December 21st

By Nelly-Pledge

It was December 21st the next time she saw him. He was some way off walking in the opposite direction but she knew him instantly. That same easy walk, an arm casually resting on the back of his companion, his other hand moving rapidly to support his animated speech, acknowledged by the intermittent nods of his friend’s head. Her heart was trying to beat itself right out of her chest and she had to will herself to take her next breath. It was him all right. He’d had that same effect on her the first time she’d seen him almost exactly five years earlier…







As she straightened up after placing her notice in the Mercantile window, Miss Amelia Baker found herself staring into a pair of intriguing brown eyes. Her heart beating wildly in her chest, she felt the heat of a blush spreading across her cheeks as a wide dimpled grin appeared on the face before her. Reluctantly shifting her gaze to the right she was captured again by a pair of amused blue eyes, the owner of which touched the brim of his hat in greeting. Brown eyes then pointed to the notice and indicated himself and blue eyes with his thumb. Pulling herself together, Amelia gave a slight nod and went to the door to let them in.

Brown eyes offered his hand. “Ma’am, I’m Joshua Smith and this is my partner Thaddeus Jones. We’d sure like to hear more about this job”. He looked to his partner to back up his words, which was given by a nod and his own outstretched hand in greeting.

In an effort to regain her self composure, Amelia cleared her throat and, accepting their handshakes, introduced herself, “Miss Amelia Baker. I’ve just sold my parents’ store – they died a few weeks ago you see. The new owners are arriving the day after tomorrow so they can be settled in for Christmas, which means I have to be out by tomorrow, December 21st. I’m renting a small house about five miles out of town. There may be a little extra work in making it habitable, for which I’m willing to pay $5 a day with bed and board.”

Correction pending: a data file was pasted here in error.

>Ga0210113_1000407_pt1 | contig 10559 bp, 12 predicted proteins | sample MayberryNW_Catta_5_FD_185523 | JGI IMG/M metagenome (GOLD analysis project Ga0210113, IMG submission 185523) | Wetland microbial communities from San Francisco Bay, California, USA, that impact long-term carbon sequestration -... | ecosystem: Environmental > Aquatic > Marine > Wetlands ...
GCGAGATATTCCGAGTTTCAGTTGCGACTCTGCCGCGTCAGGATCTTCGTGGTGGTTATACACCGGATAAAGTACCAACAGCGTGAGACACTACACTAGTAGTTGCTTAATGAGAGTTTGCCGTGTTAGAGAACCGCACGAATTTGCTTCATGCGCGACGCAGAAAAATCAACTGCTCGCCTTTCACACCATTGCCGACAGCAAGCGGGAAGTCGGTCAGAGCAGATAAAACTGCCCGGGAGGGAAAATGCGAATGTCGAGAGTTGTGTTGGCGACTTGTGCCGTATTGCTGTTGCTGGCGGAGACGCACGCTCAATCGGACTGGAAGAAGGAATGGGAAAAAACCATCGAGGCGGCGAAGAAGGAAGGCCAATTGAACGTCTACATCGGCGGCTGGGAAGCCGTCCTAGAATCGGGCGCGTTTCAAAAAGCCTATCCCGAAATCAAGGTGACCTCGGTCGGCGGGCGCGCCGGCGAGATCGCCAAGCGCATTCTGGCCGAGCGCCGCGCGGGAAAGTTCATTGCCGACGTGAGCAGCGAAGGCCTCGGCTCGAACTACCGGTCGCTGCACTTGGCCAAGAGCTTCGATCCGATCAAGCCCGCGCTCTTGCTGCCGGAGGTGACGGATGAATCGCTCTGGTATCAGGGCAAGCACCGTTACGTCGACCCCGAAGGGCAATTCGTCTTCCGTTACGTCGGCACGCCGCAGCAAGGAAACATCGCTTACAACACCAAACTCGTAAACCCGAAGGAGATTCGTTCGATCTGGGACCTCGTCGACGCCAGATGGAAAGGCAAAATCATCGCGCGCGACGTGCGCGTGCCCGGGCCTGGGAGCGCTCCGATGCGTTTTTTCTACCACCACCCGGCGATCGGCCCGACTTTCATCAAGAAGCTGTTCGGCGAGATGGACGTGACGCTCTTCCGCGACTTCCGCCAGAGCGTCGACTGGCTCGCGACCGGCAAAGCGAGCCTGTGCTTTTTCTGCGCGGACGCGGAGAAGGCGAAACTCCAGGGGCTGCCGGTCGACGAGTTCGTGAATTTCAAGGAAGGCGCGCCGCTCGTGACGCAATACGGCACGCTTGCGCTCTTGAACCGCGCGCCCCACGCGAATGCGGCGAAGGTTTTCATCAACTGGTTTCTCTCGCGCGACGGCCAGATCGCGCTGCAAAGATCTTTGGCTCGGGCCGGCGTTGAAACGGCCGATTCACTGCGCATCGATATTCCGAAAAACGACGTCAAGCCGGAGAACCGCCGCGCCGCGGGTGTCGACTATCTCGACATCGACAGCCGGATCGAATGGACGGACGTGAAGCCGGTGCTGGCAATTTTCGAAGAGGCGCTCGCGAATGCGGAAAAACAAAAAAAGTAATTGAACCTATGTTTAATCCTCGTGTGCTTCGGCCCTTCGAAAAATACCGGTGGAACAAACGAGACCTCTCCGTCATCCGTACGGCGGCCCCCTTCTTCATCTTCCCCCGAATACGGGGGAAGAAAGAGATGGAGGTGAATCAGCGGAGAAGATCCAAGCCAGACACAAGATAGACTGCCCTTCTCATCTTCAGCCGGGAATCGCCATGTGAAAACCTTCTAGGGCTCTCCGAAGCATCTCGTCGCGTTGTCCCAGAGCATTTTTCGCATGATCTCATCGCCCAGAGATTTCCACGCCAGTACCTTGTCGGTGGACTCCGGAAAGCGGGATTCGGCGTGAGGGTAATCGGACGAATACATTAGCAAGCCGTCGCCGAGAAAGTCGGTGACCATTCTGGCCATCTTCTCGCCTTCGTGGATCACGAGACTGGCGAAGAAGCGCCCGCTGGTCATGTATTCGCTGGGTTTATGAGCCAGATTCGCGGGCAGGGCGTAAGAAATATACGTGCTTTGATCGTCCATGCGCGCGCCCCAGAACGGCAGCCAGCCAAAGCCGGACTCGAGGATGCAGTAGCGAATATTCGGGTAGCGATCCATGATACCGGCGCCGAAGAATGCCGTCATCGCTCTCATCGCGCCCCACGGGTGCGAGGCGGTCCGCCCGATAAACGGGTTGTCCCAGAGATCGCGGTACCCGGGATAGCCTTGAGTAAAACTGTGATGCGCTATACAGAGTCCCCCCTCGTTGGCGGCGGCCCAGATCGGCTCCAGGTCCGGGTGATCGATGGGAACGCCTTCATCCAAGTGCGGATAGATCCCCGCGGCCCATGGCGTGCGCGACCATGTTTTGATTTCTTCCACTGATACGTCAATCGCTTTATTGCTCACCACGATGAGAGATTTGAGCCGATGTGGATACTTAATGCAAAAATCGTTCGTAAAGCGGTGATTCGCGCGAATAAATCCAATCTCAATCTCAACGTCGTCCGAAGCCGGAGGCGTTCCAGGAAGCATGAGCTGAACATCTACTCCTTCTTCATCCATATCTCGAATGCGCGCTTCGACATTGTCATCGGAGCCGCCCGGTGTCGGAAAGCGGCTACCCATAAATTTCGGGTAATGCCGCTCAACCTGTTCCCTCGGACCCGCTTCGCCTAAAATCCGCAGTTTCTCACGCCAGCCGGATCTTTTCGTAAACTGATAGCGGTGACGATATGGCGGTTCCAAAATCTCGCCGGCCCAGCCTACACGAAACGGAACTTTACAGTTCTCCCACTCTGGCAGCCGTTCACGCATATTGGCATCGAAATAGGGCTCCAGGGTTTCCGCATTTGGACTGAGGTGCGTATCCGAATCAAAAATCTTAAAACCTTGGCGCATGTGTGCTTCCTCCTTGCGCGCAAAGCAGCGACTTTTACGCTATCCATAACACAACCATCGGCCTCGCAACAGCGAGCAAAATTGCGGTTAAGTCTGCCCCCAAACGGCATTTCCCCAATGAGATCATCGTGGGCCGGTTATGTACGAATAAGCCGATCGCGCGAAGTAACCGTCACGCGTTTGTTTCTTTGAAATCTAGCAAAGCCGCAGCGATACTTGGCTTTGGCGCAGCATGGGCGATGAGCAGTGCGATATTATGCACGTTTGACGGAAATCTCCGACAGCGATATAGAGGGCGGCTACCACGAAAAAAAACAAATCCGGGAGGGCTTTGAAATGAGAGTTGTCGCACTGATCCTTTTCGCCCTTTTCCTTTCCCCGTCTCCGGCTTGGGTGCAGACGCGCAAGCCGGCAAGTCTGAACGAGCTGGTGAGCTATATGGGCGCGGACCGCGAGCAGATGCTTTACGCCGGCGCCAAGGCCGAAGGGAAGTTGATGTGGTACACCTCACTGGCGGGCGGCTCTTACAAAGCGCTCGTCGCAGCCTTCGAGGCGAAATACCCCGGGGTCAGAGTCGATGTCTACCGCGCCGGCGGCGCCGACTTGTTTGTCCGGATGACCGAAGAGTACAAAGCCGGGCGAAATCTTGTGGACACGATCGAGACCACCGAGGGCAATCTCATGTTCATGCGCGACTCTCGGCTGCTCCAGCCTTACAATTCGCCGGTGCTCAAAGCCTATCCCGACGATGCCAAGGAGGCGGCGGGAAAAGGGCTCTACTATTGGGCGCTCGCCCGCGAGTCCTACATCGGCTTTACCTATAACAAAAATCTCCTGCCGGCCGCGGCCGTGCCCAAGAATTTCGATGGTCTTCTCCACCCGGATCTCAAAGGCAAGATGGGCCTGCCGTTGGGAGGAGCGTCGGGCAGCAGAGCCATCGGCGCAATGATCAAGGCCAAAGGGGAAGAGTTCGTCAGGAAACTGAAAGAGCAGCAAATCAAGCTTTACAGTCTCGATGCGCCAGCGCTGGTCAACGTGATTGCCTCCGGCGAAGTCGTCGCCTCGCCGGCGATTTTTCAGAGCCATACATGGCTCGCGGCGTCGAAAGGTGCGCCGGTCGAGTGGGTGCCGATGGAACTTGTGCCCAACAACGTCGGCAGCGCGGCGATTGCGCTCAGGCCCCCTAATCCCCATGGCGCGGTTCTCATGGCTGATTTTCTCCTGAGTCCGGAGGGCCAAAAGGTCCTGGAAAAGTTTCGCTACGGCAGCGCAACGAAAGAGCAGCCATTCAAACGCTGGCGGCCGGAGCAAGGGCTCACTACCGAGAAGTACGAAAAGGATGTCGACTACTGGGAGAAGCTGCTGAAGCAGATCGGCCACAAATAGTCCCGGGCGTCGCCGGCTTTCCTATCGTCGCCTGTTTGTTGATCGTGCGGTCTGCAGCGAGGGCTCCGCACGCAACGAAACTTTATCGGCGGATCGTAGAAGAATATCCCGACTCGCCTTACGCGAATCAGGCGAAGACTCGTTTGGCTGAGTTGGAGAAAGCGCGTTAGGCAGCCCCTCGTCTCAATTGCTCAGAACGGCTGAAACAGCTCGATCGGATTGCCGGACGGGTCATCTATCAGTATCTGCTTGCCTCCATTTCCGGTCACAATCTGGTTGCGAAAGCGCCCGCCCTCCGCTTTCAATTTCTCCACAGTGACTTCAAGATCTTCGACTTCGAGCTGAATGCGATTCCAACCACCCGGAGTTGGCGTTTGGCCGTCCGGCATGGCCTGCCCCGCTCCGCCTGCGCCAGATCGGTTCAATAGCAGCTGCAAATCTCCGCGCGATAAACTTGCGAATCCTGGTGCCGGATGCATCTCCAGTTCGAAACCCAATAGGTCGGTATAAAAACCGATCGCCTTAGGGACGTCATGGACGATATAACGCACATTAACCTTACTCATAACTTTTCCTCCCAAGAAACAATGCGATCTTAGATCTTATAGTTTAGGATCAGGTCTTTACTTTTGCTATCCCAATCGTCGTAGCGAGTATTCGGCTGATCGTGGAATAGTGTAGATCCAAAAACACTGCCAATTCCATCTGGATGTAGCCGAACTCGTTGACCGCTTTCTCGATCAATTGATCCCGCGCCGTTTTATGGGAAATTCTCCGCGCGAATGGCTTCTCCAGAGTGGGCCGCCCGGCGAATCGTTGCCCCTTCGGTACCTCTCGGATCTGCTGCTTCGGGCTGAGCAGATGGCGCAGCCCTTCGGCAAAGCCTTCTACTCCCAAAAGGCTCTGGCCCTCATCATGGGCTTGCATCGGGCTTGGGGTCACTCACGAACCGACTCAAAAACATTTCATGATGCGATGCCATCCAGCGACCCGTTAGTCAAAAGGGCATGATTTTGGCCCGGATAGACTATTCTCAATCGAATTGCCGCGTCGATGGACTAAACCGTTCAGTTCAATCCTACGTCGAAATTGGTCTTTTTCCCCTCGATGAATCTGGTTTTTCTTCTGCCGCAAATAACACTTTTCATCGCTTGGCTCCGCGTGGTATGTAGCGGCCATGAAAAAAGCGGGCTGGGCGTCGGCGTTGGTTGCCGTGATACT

A look passed between the two men as they said in unison “Each?”

After agreeing terms and arranging to report for work bright and early the next morning, Heyes and Curry headed to the saloon for a celebratory drink.

Their progress across the street was observed by two very different people for two very different reasons. Amelia was mesmerised by the easy, casual movement of Mr Smith as he walked, hand lightly placed on his partner’s shoulder. She didn’t understand the emotions she was feeling, both delicious and scary. She tried to pass it off as the after effects of the stress following the sudden death of her overbearing parents. They had both succumbed to the recent outbreak of influenza to sweep through the town and Amelia couldn’t help feeling a little guilty at the sense of freedom and relief she had felt at their passing. She had put the shop up for sale immediately, wanting to move away from an unhappy, loveless childhood and the previous prospect of a life of control and drudgery. She had transformed from the shy, unnoticed, young girl serving in her parents shop, to someone with all the possibilities in the world in front of her. Her lustrous auburn hair and pretty hazel eyes were unmasked for all to see.

Her transformation had not gone unnoticed by the other observer watching the partners. Sheriff Lewis Robertson had dreamed of rescuing Amelia from the clutches of her selfish, stifling parents for years but the Bakers had made it virtually impossible for any young suitor to get anywhere near their daughter. They made no secret of the fact that their sole purpose for having a child was for unpaid labour, home-drudge and future caretaker for their old age. He had miscalculated the intelligent and determined mind hidden beneath the dowdy appearance and subservient demeanour. He had been caught off guard by the speed with which she had finalised her affairs and arranged to get as far away from her previous life as quickly as she could, her temporary lease giving her time to decide what she wanted to do with her life. His plans to rescue her were going to have to be rethought. He definitely had his eye on those two drifters!

After a friendly game of Poker, a few drinks and a nourishing bowl of beef stew at the saloon, the partners made their way back to the hotel for an early night.

“Miss Amelia sure is pretty, ain’t she Heyes?” The Kid mused as he climbed into the bed he shared with his partner. When no reply was forthcoming, he turned a worried glance at his cousin who was staring at the ceiling – “Heyes?”

“Hmmmm – errr yes I suppose she is” was the distracted reply. Kid’s worry intensified! Their new employer’s reaction to his partner had not gone unnoticed but it was Heyes’ reaction to her that was worrying Kid. They’d both had their fair share of female admirers and it was Heyes who constantly reminded him that they were in no position to reciprocate those feelings. But here he was, if not exactly mooning over her, she had certainly got a foothold into his head.